United Kingdom

Industry sounds alarm over benefit shortfalls

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The National Residential Landlords Association is calling on the government to increase Local Housing Allowance payments to tenants on Universal Credit.

Research by the industry group has found that fewer than half of claimants receive enough in Local Housing Allowance to cover their rent. Shortfalls are especially common in Wales and North East England, where almost 70% of tenants have to top up their housing payments from their other income. On average, tenants with a shortfall are left £100 per month out of pocket.

Local Housing Allowance was increased in April 2020 to cover the bottom 30% of local rents as part of the government’s COVID-19 response, but has been frozen in subsequent years. With rents increasing and inflation on the rise, the ongoing benefit freeze will place further financial pressure on tenants, potentially reducing their ability to pay rent. Anti-poverty campaigners claim that state benefits are now at their lowest level in real terms for 50 years.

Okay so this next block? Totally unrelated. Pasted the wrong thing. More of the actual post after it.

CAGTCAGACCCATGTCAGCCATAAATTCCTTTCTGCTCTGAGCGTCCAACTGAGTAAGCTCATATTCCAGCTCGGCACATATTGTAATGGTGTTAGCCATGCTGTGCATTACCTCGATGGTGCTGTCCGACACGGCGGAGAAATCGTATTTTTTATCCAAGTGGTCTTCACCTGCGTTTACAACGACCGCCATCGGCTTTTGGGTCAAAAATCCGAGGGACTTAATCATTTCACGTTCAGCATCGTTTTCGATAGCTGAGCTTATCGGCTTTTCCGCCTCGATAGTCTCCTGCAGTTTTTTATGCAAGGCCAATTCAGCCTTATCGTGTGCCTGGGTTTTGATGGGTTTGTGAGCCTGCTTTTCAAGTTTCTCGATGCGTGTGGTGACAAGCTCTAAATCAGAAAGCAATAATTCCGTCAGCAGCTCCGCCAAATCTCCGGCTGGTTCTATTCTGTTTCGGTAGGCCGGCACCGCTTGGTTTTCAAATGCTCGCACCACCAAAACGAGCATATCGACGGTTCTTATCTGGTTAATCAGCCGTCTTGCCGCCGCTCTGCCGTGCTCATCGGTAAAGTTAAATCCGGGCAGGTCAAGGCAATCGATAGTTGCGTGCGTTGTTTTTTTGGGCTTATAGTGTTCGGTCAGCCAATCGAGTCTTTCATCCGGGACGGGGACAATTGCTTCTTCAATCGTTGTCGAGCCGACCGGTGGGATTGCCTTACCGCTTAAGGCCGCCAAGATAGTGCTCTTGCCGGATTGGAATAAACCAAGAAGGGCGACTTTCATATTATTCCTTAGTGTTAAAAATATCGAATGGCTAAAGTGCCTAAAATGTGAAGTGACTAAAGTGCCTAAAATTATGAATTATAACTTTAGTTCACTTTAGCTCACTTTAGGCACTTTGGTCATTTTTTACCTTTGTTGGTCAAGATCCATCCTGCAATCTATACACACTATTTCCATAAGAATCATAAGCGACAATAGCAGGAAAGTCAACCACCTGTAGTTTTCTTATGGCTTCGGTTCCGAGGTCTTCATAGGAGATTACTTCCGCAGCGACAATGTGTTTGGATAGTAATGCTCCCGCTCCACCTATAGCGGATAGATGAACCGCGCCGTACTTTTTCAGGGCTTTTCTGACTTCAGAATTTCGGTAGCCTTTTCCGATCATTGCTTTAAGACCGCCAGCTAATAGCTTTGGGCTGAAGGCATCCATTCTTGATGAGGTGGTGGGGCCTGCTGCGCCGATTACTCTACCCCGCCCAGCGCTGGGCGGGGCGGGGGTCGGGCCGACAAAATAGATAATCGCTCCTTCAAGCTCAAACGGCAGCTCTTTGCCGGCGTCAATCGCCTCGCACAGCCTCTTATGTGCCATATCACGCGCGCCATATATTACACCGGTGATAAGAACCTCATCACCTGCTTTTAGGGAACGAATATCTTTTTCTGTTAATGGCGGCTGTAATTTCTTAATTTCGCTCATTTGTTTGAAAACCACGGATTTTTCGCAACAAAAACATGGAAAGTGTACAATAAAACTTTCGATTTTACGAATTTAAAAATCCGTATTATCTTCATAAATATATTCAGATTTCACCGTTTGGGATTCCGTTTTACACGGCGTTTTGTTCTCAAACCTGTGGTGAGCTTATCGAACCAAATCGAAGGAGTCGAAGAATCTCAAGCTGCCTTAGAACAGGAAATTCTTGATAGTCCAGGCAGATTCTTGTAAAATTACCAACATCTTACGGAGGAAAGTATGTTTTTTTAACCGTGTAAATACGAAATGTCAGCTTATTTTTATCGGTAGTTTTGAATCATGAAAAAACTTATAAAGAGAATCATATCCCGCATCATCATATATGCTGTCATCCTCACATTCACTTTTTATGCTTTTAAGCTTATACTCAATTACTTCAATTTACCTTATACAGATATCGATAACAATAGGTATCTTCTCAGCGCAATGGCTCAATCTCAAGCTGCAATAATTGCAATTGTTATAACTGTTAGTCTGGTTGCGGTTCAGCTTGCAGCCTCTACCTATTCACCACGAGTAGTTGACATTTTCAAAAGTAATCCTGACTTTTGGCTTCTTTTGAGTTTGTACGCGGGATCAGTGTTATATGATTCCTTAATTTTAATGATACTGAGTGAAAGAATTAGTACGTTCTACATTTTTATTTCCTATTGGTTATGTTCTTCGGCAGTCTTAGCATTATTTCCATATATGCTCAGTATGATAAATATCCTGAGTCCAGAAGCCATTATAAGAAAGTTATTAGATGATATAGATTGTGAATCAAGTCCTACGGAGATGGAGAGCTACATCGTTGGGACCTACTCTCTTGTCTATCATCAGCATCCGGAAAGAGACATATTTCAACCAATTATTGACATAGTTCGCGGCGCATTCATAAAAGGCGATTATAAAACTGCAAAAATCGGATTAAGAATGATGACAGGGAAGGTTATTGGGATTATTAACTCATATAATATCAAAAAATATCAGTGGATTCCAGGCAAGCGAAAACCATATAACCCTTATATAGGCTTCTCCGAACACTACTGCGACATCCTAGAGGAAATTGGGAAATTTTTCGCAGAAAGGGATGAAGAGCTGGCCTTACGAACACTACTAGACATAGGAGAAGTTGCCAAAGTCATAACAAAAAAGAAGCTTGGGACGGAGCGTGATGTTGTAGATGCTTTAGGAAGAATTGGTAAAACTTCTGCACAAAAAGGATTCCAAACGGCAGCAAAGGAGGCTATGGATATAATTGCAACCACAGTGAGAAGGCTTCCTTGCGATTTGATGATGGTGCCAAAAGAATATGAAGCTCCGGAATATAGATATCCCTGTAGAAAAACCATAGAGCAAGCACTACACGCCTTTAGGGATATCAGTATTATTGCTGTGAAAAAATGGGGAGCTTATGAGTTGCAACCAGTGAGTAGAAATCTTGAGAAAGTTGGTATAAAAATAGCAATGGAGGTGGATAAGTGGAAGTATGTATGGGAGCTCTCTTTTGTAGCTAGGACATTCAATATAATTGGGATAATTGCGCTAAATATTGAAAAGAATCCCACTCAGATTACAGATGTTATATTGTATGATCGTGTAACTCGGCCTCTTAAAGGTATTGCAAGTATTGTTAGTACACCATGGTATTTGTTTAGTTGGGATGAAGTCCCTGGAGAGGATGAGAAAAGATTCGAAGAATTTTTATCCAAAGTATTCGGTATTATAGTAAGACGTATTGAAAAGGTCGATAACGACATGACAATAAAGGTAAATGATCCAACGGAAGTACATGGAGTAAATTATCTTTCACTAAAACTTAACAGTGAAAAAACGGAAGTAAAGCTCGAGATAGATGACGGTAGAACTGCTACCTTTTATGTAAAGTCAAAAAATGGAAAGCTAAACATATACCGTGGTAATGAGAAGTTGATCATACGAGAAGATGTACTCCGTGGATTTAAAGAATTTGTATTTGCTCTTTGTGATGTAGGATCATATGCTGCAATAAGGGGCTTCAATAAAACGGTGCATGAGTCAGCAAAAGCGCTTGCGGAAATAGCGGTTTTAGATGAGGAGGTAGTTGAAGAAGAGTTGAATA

The NRLA is now asking the government to restore the link between Local Housing Allowance and local rents, and increase the payments to cover the average private rent for the area. Such a move would help low-income tenants to avoid falling into arrears, although potentially at a high cost to the public purse.

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